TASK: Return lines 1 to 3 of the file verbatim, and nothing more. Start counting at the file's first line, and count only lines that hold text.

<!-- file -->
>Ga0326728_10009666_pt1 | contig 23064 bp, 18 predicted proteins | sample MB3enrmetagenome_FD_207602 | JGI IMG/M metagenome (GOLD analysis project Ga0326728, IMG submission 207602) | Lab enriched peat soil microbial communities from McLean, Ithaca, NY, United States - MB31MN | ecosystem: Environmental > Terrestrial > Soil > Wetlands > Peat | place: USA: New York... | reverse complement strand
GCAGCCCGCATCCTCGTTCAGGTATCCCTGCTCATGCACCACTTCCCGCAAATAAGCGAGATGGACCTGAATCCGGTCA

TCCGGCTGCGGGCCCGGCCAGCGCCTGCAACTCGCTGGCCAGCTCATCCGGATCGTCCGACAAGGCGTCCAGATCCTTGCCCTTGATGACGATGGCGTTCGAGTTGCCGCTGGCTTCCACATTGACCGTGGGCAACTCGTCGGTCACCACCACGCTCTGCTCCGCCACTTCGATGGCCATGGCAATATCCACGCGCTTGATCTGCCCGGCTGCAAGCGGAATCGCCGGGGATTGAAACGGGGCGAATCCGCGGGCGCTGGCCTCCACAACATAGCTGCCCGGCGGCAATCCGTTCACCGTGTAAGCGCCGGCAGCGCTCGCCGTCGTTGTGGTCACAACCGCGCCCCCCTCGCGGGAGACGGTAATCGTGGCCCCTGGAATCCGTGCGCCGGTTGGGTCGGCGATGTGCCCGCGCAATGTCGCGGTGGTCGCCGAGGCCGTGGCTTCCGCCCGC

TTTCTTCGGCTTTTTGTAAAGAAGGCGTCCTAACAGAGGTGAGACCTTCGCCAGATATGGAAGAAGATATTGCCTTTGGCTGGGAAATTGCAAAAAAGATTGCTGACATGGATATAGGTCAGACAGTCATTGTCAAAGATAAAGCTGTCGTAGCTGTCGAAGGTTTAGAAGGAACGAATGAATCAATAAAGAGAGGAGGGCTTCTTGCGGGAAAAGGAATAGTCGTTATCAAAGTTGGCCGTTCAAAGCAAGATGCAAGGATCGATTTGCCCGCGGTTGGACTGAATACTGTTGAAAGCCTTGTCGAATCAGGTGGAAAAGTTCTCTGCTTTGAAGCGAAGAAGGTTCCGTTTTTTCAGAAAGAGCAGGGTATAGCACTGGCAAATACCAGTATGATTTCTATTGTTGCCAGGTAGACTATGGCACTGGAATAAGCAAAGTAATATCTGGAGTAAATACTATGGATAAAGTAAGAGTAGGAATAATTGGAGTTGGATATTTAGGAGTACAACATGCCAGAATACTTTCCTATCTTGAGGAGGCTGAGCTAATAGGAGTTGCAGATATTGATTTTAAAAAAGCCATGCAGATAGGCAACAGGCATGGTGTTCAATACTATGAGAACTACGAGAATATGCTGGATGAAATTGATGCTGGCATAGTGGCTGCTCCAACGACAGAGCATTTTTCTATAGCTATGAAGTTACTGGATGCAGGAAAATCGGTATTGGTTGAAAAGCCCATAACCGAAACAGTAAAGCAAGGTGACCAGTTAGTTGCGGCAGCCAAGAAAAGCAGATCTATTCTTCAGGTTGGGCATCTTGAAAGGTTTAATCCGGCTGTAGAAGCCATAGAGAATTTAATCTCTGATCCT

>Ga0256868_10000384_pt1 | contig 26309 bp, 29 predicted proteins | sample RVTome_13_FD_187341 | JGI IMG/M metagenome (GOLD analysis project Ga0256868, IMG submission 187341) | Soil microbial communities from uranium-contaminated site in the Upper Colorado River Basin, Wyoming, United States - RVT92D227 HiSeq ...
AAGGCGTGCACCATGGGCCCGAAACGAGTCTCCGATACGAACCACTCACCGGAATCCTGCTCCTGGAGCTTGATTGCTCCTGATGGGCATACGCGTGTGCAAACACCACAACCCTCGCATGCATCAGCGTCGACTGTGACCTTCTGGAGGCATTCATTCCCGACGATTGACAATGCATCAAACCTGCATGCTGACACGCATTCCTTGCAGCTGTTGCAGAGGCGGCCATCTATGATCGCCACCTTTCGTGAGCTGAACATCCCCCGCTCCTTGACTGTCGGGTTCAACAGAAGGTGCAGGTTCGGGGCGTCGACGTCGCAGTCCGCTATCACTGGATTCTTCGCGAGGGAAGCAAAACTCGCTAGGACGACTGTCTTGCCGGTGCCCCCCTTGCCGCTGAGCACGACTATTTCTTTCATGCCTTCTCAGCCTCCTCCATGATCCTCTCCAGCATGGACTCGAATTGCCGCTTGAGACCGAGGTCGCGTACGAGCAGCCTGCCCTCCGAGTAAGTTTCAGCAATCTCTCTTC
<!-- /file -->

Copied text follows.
>Ga0326728_10009666_pt1 | contig 23064 bp, 18 predicted proteins | sample MB3enrmetagenome_FD_207602 | JGI IMG/M metagenome (GOLD analysis project Ga0326728, IMG submission 207602) | Lab enriched peat soil microbial communities from McLean, Ithaca, NY, United States - MB31MN | ecosystem: Environmental > Terrestrial > Soil > Wetlands > Peat | place: USA: New York... | reverse complement strand
GCAGCCCGCATCCTCGTTCAGGTATCCCTGCTCATGCACCACTTCCCGCAAATAAGCGAGATGGACCTGAATCCGGTCA

TCCGGCTGCGGGCCCGGCCAGCGCCTGCAACTCGCTGGCCAGCTCATCCGGATCGTCCGACAAGGCGTCCAGATCCTTGCCCTTGATGACGATGGCGTTCGAGTTGCCGCTGGCTTCCACATTGACCGTGGGCAACTCGTCGGTCACCACCACGCTCTGCTCCGCCACTTCGATGGCCATGGCAATATCCACGCGCTTGATCTGCCCGGCTGCAAGCGGAATCGCCGGGGATTGAAACGGGGCGAATCCGCGGGCGCTGGCCTCCACAACATAGCTGCCCGGCGGCAATCCGTTCACCGTGTAAGCGCCGGCAGCGCTCGCCGTCGTTGTGGTCACAACCGCGCCCCCCTCGCGGGAGACGGTAATCGTGGCCCCTGGAATCCGTGCGCCGGTTGGGTCGGCGATGTGCCCGCGCAATGTCGCGGTGGTCGCCGAGGCCGTGGCTTCCGCCCGC